‘The Political Version Of Money Laundering’: Greg Gutfeld Compares COVID-19 Relief Bill To ‘Breaking Bad’ Carwash

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Virginia Kruta Associate Editor
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Fox News host Greg Gutfeld called the COVID-19 relief bill “the political version of money laundering” during Monday’s broadcast of “The Five.”

Gutfeld compared the bill to Walter White of “Breaking Bad,” who purchased a car wash in order to clean money from his meth business, saying that it was just cover for the government to write a stimulus check to itself. (RELATED: ‘Breaking Up With The American Public’: Greg Gutfeld Says Biden Is Ditching US For ‘Hot New Exotic Partner, The World’)


“I’m going to point out something that is either so obvious it is idiotic or so obvious it is brilliant,” Gutfeld began. “The stimulus is a device for the government to give itself more money, think about it, we are watching an entity writing a check to itself, sure, we are getting some money out of it, which was oh, by the way, our money to begin with, but this is now a political version of money laundering.”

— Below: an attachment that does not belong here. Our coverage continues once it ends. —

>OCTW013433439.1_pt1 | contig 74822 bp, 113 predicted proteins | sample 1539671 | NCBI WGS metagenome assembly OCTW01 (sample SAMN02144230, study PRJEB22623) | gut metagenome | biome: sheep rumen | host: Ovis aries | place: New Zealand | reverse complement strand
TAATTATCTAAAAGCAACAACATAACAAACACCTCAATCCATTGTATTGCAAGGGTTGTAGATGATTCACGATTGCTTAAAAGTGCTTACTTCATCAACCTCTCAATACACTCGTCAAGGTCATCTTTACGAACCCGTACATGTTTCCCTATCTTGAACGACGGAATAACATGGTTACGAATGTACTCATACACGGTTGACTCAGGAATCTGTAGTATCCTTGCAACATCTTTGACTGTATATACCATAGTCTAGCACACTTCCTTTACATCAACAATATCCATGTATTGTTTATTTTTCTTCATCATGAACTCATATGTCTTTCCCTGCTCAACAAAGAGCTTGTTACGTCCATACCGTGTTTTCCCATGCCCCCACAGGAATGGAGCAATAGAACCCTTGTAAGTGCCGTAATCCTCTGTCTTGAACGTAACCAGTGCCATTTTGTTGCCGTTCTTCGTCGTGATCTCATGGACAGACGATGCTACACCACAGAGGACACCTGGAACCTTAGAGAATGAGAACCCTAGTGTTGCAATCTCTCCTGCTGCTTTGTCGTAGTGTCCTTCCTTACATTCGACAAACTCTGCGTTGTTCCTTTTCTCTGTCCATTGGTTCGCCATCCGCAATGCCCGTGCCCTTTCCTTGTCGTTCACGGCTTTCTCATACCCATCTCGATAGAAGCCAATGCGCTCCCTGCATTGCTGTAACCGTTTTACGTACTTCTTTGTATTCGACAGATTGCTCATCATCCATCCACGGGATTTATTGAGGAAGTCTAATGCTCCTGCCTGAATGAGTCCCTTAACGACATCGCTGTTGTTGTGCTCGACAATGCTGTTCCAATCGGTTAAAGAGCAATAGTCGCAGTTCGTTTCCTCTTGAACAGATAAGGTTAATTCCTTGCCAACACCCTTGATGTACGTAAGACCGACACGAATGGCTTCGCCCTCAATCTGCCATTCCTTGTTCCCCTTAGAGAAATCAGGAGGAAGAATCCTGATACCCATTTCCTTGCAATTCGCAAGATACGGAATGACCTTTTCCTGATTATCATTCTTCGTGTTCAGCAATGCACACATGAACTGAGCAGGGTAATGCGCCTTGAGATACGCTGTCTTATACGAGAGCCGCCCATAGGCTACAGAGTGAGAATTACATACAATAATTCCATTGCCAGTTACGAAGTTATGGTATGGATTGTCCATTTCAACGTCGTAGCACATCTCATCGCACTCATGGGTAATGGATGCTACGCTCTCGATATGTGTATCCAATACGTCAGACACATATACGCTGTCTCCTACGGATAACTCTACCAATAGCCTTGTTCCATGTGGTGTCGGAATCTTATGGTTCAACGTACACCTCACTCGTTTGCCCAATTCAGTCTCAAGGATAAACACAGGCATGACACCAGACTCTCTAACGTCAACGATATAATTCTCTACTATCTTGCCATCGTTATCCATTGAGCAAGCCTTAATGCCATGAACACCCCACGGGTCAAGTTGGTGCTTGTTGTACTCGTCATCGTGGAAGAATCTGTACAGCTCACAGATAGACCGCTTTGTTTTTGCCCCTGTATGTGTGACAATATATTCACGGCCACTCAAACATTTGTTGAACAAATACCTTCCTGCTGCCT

Gutfeld went on to bring up “Breaking Bad” and Walter White’s plan to use a car wash as the money-laundering facility for the “ill-gotten gain from his glorious crystal meth business.”

“Our government is laundering our money to indulge their constituencies and their causes, they see the pandemic as their car wash. They are pushing billions through it through programs, through pork and bailouts, using people’s suffering as their cover,” Gutfeld concluded.

“Even when I watched ‘Ozark,’ I never quite understood money laundering and why it worked,” co-host Dana Perino laughed. “Now I get it.”

The stimulus package, dubbed the American Rescue Plan, carries a $1.9 billion price tag and includes several hotly contested issues such as the $15 minimum wage and another round of direct payments.

Democratic Sens. Joe Manchin of West Virginia and Kyrsten Sinema of Arizona have signaled that they would prefer not to include the $15 minimum wage in this package, and several Republicans have called for an increase in the income threshold for direct payments.